When you dive into their annual report and see things like the following (not to mention some really hair risk factors such as large amounts of customer concentration):
As a result of the private placements including issuances of preferred stock in 2011, there are shares of outstanding preferred stock which can be converted into as many as 1,878,030 shares of our common stock for $1.10 to $2.50 per share. In addition, as of December 31, 2011 we have issued options to purchase 175,000 shares to our directors as compensation for serving on the board at prices ranging from $2.00 to $3.50 a share. If the directors’ options are exercised or the shares of preferred stock are converted, your ownership of the Company will be diluted. In addition, the issuance of a significant number of shares upon conversion of shares of preferred stock or the exercise of options could depress the price of our stock if there isn’t enough demand for the shares in the market. Even if the shares of preferred stock are not converted, the large number of shares issuable upon conversion of the preferred stock could cause an overhang on the market.
Not only this, but, the dividends that have been paid to the holders of the stock (which, seem to be insiders of the company) have been making up a huge percent of the company's earnings losses...
Granted, preferred stock issuance can often times be a great thing, in recent memory, it has been used to keep individual companies a float. When Warren Buffett buys the stuff, it is a vote of confidence that due to Reflexivity, can actually save an economy and a stock market. While preferred stock at Banyan has certainly kept the company a float, it has done little more than stretched out the losses that have been racking up to the holders of the common stock.
Looking above, we see that while the company, on a market cap of ~$6 million is trading for something like 20x the previous years improvement in tangible book (a metric that I have developed a loose liking for) for a startup that has potential, it is interesting. However, the improvement has been solely caused by preferred stock issuance and is bogged down by the company's operations. Interestingly, there are just over 3 million shares outstanding and the preferreds are convertable into nearly 2 million common shares.
Then, check out the subsequent events of the most recent 10Q:
Note 13. Subsequent EventsNow, check out the related party transactions from the 10K:
In April 2012, the Company filed a certificate of designation with the Delaware Secretary of State designating an additional 10,000 shares of its preferred stock as Series C Preferred stock.
In April 2012, the Company issued 4,000 shares of its series C Preferred shares to Patriot Rail Services. The preferred shares were issued for $100 per share, or $400,000 in the aggregate at a conversion price between $2.50 and $2.40 per share of common stock. The proceeds of the money received were used to fund working capital requirements.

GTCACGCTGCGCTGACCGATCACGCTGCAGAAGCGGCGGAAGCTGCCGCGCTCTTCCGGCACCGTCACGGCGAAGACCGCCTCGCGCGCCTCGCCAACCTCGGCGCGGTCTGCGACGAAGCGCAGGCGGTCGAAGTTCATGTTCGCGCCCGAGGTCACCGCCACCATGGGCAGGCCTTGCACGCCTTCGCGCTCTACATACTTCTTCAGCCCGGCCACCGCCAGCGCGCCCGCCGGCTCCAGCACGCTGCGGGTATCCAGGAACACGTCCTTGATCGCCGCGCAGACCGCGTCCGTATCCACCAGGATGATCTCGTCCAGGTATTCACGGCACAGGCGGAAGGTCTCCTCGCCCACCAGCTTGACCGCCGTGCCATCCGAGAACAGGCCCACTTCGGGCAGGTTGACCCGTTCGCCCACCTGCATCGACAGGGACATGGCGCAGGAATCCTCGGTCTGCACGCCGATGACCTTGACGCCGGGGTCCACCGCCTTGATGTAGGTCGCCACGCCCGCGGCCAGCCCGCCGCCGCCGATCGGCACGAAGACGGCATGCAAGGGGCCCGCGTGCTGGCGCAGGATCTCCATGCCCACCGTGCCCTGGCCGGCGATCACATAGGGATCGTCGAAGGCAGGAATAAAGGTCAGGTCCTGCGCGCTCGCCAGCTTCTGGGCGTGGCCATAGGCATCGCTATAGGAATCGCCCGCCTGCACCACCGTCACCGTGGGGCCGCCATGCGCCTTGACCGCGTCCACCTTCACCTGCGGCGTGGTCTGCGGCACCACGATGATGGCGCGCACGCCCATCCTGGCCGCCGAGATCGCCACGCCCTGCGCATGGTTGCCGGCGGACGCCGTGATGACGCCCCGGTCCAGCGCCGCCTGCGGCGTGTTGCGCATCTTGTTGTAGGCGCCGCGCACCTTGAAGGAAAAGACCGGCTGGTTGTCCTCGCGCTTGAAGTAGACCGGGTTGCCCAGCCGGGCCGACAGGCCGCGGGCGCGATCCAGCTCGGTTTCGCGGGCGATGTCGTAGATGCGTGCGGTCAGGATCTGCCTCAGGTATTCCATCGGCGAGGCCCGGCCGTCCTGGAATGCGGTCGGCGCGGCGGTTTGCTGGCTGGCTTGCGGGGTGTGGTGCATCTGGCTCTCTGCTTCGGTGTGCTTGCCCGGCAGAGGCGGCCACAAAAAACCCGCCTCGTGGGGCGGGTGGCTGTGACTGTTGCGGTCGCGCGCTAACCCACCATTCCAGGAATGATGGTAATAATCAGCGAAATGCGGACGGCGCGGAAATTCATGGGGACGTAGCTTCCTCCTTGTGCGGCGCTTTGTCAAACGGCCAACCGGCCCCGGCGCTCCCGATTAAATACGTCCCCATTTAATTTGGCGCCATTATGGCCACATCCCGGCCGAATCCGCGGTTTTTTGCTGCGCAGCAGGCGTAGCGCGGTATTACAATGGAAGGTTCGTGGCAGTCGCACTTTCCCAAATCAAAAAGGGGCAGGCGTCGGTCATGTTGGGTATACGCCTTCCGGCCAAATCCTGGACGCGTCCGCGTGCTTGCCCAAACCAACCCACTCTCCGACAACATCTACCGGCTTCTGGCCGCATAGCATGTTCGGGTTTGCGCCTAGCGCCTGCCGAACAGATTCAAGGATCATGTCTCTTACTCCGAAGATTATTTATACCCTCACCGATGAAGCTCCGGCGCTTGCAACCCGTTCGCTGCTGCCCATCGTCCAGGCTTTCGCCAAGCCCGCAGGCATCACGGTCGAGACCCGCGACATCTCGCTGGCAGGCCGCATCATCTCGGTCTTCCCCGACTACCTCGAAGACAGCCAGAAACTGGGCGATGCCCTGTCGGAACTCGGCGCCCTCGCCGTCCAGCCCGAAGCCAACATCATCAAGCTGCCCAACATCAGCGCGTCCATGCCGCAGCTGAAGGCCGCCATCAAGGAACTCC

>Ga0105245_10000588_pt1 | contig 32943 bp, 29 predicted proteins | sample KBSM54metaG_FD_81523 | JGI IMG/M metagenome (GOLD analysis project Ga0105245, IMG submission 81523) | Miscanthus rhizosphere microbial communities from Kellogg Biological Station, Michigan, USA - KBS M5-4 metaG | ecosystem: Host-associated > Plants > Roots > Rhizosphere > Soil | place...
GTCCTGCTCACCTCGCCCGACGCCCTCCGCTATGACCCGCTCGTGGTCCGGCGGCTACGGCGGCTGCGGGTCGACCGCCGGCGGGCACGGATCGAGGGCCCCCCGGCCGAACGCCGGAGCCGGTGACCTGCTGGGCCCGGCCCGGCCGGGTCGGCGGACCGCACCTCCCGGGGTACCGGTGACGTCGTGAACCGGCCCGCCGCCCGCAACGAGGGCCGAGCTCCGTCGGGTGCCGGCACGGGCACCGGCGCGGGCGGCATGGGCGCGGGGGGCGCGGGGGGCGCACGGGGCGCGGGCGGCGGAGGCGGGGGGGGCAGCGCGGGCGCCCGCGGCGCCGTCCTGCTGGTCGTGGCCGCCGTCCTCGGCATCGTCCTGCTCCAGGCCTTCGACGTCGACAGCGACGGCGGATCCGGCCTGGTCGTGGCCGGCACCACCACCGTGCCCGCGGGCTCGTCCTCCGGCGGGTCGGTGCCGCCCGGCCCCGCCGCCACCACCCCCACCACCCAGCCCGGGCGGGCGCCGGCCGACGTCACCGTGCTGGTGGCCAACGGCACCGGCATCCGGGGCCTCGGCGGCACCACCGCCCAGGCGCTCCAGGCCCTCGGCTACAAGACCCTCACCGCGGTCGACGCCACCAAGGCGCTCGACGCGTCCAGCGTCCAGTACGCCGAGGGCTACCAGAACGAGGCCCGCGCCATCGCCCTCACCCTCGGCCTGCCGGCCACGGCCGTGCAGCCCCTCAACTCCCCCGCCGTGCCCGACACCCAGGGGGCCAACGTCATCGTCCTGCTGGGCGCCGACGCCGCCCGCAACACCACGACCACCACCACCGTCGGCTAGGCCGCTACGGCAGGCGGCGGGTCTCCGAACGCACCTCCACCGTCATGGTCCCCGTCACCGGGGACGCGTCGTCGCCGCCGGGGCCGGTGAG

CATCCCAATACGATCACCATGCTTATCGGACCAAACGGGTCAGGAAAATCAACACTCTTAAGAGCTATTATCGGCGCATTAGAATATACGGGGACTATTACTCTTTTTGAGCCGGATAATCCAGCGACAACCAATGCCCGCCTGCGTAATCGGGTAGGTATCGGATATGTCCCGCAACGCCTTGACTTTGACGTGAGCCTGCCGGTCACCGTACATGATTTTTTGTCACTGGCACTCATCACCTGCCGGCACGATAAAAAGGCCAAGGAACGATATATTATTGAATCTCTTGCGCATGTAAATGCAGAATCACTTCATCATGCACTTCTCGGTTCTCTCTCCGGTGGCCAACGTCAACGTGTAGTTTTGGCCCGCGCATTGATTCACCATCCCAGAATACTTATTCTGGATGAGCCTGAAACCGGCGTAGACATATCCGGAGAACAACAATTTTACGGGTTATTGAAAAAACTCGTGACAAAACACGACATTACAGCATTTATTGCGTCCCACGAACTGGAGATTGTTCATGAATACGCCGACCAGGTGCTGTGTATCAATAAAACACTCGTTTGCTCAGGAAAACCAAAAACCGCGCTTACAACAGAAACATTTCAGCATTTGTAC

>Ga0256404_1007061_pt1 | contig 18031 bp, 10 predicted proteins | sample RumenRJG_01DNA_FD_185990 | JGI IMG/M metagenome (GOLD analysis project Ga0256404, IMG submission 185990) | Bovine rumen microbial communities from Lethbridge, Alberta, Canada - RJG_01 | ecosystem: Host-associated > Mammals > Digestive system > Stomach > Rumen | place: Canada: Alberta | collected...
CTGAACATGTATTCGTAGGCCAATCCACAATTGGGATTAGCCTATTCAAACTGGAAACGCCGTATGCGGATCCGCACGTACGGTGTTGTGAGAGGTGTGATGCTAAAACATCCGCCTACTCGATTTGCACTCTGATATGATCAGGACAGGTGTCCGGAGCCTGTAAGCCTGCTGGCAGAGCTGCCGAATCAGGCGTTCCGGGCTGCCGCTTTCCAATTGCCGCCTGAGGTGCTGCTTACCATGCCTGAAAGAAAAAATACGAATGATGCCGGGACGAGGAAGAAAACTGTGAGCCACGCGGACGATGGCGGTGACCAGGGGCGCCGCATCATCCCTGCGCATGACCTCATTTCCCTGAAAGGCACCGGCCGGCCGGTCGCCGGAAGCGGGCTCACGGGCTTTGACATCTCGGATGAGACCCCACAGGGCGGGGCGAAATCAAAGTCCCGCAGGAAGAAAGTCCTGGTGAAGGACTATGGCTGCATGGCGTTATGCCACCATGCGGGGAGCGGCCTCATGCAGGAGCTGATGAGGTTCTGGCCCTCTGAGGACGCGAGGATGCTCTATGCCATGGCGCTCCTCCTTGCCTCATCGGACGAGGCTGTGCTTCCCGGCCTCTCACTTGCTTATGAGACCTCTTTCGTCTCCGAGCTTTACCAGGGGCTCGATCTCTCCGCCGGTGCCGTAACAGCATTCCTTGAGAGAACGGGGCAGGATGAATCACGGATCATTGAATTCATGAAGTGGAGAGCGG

On May 11, 2012, the Company completed a refinancing of its existing debt into one $3.0 million term note that matures on June 1, 2017. The new term note has principle payments of $50,000 per month plus interest. The note shall bear interest at the prime rate plus 3% or Libor (2.0% floor) plus 4.5% (6.5% as of March 31, 2012). The note is secured by certain of the Company's assets.
On May 11, 2012, the Company was completed the financing of a new $1.0 million line of credit working capital and a $500,000 line of credit for capital expenditures. The working capital line will mature on June 1, 2017 and the capital expenditure line will mature on June 1, 2013 at which time the amounts outstanding will convert to a term loan maturing on June 1, 2017. Both loans shall bear interest at the prime rate plus 3% or Libor (2.0% floor) plus 4.5% (6.5% as of March 31, 2012), and are secured by certain of the Company’s assets.
"During 2011 the Company issued 4,000 shares of its Series B Preferred and 7,850 shares of its Series C Preferred Stock of Patriot Rail Services, Inc. (“PRS”). The preferred shares were issued for $100 a share, or $1,185,000 in the aggregate."
A few lines before that, there is this:
"Our Chairman and CEO, Gary O. Marino; President, Donald Redfearn; Director, Bennett Marks; are officers and significant stockholders of Patriot Rail."
Granted, as I previously stated, if a rail company has cash and can set something up where they can save and even make a company profitable through buying preferred stock, that is a good thing- even if the firm doing the saving is largely owned by insiders to the company in distress. The flip side, however, is that there is a potential for those very people or entity to further seize or gain control of a company by doing such transactions, without buying shares of the company in the open market, which would often bid the price of the shares up.
All thas said, if the company does manage become profitable, it is comforting to know that they have over $4 million in net operating losses that have a decent life on them (2011-2030: see note 14 of the most recent 10K). Heck, only $66K of them expire before 2018! Certainly, the preferred shares have kept the company a float, which, if there is much of a future for the company is a great thing. However, from where I sit, the common shares seem to be priced for an overly good scenario that I don't see playing out very well for present holders of the common stock.
I again find myself yet again, taking a pass...
Disclosure/Disclaimer: I have no position in regard for or against any of the entities mentioned. I reserve the right to change my positions at any time. This post is my opinion. Always do a ton of your own research before even contemplating anything that I say, do, write, or so much as think about.